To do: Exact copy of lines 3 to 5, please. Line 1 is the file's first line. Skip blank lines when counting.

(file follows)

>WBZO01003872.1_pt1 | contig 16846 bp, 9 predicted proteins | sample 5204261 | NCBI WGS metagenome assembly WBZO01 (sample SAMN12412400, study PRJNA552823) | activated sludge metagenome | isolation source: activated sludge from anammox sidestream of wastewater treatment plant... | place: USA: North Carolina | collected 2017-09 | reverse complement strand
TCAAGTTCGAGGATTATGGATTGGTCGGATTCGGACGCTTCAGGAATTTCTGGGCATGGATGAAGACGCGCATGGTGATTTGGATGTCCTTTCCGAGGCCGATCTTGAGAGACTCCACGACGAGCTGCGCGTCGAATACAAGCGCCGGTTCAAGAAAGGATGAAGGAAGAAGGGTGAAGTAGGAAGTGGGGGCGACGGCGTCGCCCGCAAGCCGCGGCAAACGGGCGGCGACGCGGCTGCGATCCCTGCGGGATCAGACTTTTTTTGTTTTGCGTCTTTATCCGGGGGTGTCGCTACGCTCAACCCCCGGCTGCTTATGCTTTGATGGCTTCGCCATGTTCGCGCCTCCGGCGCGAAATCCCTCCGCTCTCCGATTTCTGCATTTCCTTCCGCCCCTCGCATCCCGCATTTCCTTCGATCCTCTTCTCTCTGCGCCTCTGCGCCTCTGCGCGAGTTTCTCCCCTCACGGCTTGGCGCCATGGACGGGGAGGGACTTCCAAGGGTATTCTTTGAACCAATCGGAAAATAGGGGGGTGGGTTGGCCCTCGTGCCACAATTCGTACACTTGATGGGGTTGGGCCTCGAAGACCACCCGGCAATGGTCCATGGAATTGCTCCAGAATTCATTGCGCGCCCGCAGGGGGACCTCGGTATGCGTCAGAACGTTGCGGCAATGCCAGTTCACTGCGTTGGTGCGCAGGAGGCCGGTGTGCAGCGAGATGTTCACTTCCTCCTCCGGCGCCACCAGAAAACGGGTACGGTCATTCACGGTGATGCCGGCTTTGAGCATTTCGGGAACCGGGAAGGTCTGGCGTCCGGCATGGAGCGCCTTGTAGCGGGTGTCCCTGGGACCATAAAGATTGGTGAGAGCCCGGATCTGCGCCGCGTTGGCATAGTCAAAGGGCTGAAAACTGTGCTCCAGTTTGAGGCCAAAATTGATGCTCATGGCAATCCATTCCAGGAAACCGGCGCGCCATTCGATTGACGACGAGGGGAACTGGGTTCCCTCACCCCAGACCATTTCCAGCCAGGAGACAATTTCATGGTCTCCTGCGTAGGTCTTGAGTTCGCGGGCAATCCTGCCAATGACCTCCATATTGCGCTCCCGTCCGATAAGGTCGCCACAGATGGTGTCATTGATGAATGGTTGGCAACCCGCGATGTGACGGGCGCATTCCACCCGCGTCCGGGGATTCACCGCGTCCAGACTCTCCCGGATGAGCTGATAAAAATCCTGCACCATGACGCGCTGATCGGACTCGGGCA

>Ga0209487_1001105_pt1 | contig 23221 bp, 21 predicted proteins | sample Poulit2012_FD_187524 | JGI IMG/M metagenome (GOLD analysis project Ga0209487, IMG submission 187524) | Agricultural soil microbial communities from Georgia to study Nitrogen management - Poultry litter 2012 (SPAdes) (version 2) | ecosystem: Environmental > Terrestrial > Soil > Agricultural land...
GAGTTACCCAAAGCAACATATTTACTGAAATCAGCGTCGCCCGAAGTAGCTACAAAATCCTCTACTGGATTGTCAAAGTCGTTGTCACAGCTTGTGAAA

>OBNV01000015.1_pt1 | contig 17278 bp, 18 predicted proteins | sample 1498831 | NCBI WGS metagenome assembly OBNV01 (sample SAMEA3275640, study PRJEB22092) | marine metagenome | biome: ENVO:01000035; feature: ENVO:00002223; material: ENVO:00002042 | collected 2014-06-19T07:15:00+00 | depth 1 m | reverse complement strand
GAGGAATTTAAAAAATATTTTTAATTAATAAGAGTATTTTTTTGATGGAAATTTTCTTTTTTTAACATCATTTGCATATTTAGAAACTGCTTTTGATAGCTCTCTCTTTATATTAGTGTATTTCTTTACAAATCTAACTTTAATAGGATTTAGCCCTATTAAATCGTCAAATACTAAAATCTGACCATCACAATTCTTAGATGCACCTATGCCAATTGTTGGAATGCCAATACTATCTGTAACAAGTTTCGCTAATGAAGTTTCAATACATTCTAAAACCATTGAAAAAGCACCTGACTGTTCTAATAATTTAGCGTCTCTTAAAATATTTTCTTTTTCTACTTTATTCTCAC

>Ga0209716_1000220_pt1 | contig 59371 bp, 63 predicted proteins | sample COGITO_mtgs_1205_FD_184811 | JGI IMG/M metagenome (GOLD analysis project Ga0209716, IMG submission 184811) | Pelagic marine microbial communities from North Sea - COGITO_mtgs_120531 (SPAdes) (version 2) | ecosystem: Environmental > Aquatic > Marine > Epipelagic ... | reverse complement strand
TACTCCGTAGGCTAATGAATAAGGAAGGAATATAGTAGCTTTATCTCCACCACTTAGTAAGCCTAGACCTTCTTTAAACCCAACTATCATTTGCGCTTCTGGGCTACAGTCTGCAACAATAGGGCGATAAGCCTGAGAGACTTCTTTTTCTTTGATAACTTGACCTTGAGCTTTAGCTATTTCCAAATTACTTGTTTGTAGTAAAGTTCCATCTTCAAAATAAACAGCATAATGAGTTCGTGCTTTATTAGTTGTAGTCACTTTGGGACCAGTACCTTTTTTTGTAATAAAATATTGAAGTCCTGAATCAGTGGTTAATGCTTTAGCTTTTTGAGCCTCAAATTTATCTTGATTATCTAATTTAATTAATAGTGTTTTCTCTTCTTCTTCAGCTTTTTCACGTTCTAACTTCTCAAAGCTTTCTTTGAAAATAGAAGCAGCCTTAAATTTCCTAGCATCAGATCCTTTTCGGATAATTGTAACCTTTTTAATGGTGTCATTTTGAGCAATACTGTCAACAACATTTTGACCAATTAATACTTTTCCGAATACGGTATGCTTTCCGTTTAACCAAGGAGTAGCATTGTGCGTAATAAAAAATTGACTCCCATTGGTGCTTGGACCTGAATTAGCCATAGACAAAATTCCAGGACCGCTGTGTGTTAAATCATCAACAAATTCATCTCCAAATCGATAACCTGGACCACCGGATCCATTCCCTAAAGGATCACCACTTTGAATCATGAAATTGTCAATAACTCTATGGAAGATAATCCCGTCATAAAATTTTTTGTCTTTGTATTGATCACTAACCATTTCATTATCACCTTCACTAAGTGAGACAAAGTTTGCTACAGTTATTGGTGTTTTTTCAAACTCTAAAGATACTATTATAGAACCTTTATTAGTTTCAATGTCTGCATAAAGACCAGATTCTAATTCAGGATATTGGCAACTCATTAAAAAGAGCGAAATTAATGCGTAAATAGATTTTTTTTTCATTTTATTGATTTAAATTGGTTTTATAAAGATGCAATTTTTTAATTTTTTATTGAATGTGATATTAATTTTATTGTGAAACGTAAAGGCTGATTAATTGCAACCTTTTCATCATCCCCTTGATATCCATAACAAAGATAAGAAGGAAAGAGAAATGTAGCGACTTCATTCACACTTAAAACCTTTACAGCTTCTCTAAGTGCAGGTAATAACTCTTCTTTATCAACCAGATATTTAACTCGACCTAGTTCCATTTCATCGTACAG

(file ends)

>Ga0209487_1001105_pt1 | contig 23221 bp, 21 predicted proteins | sample Poulit2012_FD_187524 | JGI IMG/M metagenome (GOLD analysis project Ga0209487, IMG submission 187524) | Agricultural soil microbial communities from Georgia to study Nitrogen management - Poultry litter 2012 (SPAdes) (version 2) | ecosystem: Environmental > Terrestrial > Soil > Agricultural land...
GAGTTACCCAAAGCAACATATTTACTGAAATCAGCGTCGCCCGAAGTAGCTACAAAATCCTCTACTGGATTGTCAAAGTCGTTGTCACAGCTTGTGAAA

>OBNV01000015.1_pt1 | contig 17278 bp, 18 predicted proteins | sample 1498831 | NCBI WGS metagenome assembly OBNV01 (sample SAMEA3275640, study PRJEB22092) | marine metagenome | biome: ENVO:01000035; feature: ENVO:00002223; material: ENVO:00002042 | collected 2014-06-19T07:15:00+00 | depth 1 m | reverse complement strand